Discount retail chains collapse with debts of $201 million
Discount chains Crazy Clark’s, Go-Lo and Sam’s Warehouse have collapsed into receivership with debts of $201 million, putting about 2700 jobs at risk around Australia.
The three chains are owned by Australian Discount Retail, which is Australia’s largest discount retailer. Yesterday, ADR was placed in the hands of receivers James Stewart and John Melluish of insolvency firm Ferrier Hodgson after the company’s directors called in voluntary administrators.
ADR also owned Tasmanian discount chain Chickenfeed, but this business is a stand-alone operation and has not been placed in receivership.
The size and scale of ADR makes this the biggest retail collapse in over five years.
Crazy Clark’s, Go-Lo and Sam’s Warehouse had combined sales of $893 million in 2007-08, but lost $8.18 million in that period, compared to a profit of $21.4 million in 2006-07.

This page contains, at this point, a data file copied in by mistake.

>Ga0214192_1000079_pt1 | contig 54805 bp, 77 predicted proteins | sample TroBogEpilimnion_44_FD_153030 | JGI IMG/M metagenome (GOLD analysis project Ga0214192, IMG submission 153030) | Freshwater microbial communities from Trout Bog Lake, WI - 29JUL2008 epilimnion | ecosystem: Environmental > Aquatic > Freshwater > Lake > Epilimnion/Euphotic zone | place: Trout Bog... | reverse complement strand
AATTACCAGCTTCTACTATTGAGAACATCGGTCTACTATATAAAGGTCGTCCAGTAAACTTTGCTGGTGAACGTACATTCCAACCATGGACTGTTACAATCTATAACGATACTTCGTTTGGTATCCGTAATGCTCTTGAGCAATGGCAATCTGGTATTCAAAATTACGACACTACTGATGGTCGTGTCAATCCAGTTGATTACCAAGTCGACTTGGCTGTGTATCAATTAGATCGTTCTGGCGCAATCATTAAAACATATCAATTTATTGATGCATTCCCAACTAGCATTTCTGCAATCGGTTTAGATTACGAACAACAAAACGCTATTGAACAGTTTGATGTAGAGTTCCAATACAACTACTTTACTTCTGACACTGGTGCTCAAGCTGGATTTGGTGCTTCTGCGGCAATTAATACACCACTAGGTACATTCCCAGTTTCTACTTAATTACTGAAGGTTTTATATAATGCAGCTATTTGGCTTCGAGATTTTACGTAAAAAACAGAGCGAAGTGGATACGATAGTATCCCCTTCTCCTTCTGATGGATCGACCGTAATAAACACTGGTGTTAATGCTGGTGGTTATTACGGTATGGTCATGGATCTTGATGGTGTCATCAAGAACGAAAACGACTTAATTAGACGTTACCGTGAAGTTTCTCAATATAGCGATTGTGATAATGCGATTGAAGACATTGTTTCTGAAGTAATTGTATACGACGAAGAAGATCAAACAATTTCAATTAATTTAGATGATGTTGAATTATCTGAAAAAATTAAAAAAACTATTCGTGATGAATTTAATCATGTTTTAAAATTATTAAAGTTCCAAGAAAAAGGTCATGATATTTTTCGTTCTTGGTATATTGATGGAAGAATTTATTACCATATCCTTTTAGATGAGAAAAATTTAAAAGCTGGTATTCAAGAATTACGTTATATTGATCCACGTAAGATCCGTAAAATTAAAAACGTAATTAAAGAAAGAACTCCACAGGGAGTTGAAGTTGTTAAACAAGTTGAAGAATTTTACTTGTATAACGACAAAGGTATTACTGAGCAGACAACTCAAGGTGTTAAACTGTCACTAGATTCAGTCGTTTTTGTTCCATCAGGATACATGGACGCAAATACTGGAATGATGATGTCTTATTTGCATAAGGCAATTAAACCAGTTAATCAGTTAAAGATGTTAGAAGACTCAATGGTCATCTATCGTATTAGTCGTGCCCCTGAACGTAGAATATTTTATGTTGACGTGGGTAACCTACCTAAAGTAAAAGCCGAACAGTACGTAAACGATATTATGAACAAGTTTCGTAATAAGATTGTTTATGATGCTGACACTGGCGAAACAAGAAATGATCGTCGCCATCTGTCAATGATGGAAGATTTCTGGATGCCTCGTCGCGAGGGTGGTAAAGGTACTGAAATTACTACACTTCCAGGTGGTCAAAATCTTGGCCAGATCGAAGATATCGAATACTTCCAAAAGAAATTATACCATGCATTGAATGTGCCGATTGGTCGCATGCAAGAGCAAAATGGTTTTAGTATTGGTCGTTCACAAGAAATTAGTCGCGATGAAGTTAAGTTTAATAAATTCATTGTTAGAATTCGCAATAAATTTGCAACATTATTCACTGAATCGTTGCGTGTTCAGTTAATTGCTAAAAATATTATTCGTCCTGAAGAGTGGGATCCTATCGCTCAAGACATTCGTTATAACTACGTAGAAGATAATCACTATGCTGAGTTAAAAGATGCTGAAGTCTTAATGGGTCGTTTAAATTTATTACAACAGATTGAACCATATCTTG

The collapse is also a blow for Australia’s private equity sector.
Private equity groups Catalyst Investment Management and CHAMP Private Equity formed ADR in November 2005 when they spent $200 million to buy the discount variety businesses from the Millers Group (now known as Specialty Fashion Group) and the Warehouse Group.
According to reports, Catalyst and CHAMP took $100 million out of the business in 2007, but spent $20 million last year on new warehouses and software for the company.
The private equity companies have been in negotiations for some weeks with ADR’s banking syndicate – nabCapital, ANZ and BOS International – in a bid to keep the company alive. The banking syndicate is now owed $96 million.
The receivers have immediately put the Crazy Clark’s/Go-Lo chain (which have 275 stores) and Sam’s Warehouse (99 stores) up for sale.
But James Stewart from Ferrier Hodgson says the sale process is likely to take some months.
That could well be a conservative estimate.